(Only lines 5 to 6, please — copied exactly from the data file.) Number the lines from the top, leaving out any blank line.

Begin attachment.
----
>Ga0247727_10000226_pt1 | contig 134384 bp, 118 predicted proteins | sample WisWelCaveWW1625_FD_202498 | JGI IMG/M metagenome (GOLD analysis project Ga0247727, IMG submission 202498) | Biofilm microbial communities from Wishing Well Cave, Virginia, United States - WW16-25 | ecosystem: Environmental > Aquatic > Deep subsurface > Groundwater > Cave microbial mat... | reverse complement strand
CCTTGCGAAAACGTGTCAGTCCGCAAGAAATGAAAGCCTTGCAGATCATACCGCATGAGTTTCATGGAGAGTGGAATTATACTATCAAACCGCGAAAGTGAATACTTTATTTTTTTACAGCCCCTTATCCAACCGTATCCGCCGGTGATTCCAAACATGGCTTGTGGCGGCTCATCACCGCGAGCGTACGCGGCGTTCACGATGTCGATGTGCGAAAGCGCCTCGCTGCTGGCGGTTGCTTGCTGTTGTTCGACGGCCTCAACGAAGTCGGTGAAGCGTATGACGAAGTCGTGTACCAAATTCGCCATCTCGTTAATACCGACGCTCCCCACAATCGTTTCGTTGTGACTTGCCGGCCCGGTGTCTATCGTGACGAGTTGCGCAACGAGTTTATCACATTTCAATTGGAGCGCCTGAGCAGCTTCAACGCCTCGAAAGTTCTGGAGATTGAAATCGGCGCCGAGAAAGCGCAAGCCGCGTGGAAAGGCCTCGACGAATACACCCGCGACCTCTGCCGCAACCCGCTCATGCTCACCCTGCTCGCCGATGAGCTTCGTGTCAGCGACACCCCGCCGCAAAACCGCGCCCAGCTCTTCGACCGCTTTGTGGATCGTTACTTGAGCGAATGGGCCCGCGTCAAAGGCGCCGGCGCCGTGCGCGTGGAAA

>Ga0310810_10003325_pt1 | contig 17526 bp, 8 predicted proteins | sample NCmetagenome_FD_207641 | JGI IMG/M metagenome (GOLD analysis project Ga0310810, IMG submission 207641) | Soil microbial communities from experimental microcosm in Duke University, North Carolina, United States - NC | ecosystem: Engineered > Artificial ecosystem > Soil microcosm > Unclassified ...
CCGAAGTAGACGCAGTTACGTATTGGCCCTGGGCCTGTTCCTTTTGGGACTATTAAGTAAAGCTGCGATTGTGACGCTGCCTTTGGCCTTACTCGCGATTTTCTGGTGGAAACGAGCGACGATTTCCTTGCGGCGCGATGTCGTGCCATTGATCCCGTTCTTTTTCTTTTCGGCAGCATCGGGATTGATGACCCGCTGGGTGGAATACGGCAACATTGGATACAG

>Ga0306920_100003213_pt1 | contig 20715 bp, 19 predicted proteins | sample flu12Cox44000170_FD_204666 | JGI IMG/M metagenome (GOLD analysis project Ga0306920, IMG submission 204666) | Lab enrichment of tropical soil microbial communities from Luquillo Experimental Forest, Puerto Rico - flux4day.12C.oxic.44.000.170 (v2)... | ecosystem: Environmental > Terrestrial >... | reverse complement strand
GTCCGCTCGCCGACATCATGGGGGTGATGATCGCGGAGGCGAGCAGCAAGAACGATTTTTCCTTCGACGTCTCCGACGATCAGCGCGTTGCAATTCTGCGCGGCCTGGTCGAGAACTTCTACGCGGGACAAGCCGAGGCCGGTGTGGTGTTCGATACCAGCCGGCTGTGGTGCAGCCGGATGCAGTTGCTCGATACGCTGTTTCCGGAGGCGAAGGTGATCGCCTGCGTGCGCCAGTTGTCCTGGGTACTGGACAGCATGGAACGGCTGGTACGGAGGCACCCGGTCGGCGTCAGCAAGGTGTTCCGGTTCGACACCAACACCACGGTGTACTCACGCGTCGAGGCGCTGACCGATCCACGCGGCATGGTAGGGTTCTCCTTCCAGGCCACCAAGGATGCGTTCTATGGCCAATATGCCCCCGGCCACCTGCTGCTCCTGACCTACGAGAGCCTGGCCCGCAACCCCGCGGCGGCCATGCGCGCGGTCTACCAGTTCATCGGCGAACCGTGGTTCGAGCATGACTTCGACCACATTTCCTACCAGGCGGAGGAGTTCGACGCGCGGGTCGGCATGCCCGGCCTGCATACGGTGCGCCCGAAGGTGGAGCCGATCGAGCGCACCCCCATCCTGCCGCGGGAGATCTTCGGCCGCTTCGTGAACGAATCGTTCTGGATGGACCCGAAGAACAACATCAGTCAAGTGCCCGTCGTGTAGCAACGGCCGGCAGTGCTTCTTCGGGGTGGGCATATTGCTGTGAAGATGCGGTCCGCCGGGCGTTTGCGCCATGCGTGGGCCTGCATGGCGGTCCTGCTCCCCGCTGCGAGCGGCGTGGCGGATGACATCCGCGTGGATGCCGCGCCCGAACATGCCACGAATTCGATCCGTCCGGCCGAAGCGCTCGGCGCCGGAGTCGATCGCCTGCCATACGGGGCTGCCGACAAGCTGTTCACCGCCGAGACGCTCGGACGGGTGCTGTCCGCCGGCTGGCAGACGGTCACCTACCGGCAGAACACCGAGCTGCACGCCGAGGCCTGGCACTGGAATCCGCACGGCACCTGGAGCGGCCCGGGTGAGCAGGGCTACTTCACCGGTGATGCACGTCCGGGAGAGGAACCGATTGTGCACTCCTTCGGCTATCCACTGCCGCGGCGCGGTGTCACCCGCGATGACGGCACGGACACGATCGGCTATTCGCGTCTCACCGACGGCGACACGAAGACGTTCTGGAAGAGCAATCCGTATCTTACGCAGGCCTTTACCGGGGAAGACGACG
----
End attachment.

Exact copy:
>Ga0306920_100003213_pt1 | contig 20715 bp, 19 predicted proteins | sample flu12Cox44000170_FD_204666 | JGI IMG/M metagenome (GOLD analysis project Ga0306920, IMG submission 204666) | Lab enrichment of tropical soil microbial communities from Luquillo Experimental Forest, Puerto Rico - flux4day.12C.oxic.44.000.170 (v2)... | ecosystem: Environmental > Terrestrial >... | reverse complement strand
GTCCGCTCGCCGACATCATGGGGGTGATGATCGCGGAGGCGAGCAGCAAGAACGATTTTTCCTTCGACGTCTCCGACGATCAGCGCGTTGCAATTCTGCGCGGCCTGGTCGAGAACTTCTACGCGGGACAAGCCGAGGCCGGTGTGGTGTTCGATACCAGCCGGCTGTGGTGCAGCCGGATGCAGTTGCTCGATACGCTGTTTCCGGAGGCGAAGGTGATCGCCTGCGTGCGCCAGTTGTCCTGGGTACTGGACAGCATGGAACGGCTGGTACGGAGGCACCCGGTCGGCGTCAGCAAGGTGTTCCGGTTCGACACCAACACCACGGTGTACTCACGCGTCGAGGCGCTGACCGATCCACGCGGCATGGTAGGGTTCTCCTTCCAGGCCACCAAGGATGCGTTCTATGGCCAATATGCCCCCGGCCACCTGCTGCTCCTGACCTACGAGAGCCTGGCCCGCAACCCCGCGGCGGCCATGCGCGCGGTCTACCAGTTCATCGGCGAACCGTGGTTCGAGCATGACTTCGACCACATTTCCTACCAGGCGGAGGAGTTCGACGCGCGGGTCGGCATGCCCGGCCTGCATACGGTGCGCCCGAAGGTGGAGCCGATCGAGCGCACCCCCATCCTGCCGCGGGAGATCTTCGGCCGCTTCGTGAACGAATCGTTCTGGATGGACCCGAAGAACAACATCAGTCAAGTGCCCGTCGTGTAGCAACGGCCGGCAGTGCTTCTTCGGGGTGGGCATATTGCTGTGAAGATGCGGTCCGCCGGGCGTTTGCGCCATGCGTGGGCCTGCATGGCGGTCCTGCTCCCCGCTGCGAGCGGCGTGGCGGATGACATCCGCGTGGATGCCGCGCCCGAACATGCCACGAATTCGATCCGTCCGGCCGAAGCGCTCGGCGCCGGAGTCGATCGCCTGCCATACGGGGCTGCCGACAAGCTGTTCACCGCCGAGACGCTCGGACGGGTGCTGTCCGCCGGCTGGCAGACGGTCACCTACCGGCAGAACACCGAGCTGCACGCCGAGGCCTGGCACTGGAATCCGCACGGCACCTGGAGCGGCCCGGGTGAGCAGGGCTACTTCACCGGTGATGCACGTCCGGGAGAGGAACCGATTGTGCACTCCTTCGGCTATCCACTGCCGCGGCGCGGTGTCACCCGCGATGACGGCACGGACACGATCGGCTATTCGCGTCTCACCGACGGCGACACGAAGACGTTCTGGAAGAGCAATCCGTATCTTACGCAGGCCTTTACCGGGGAAGACGACG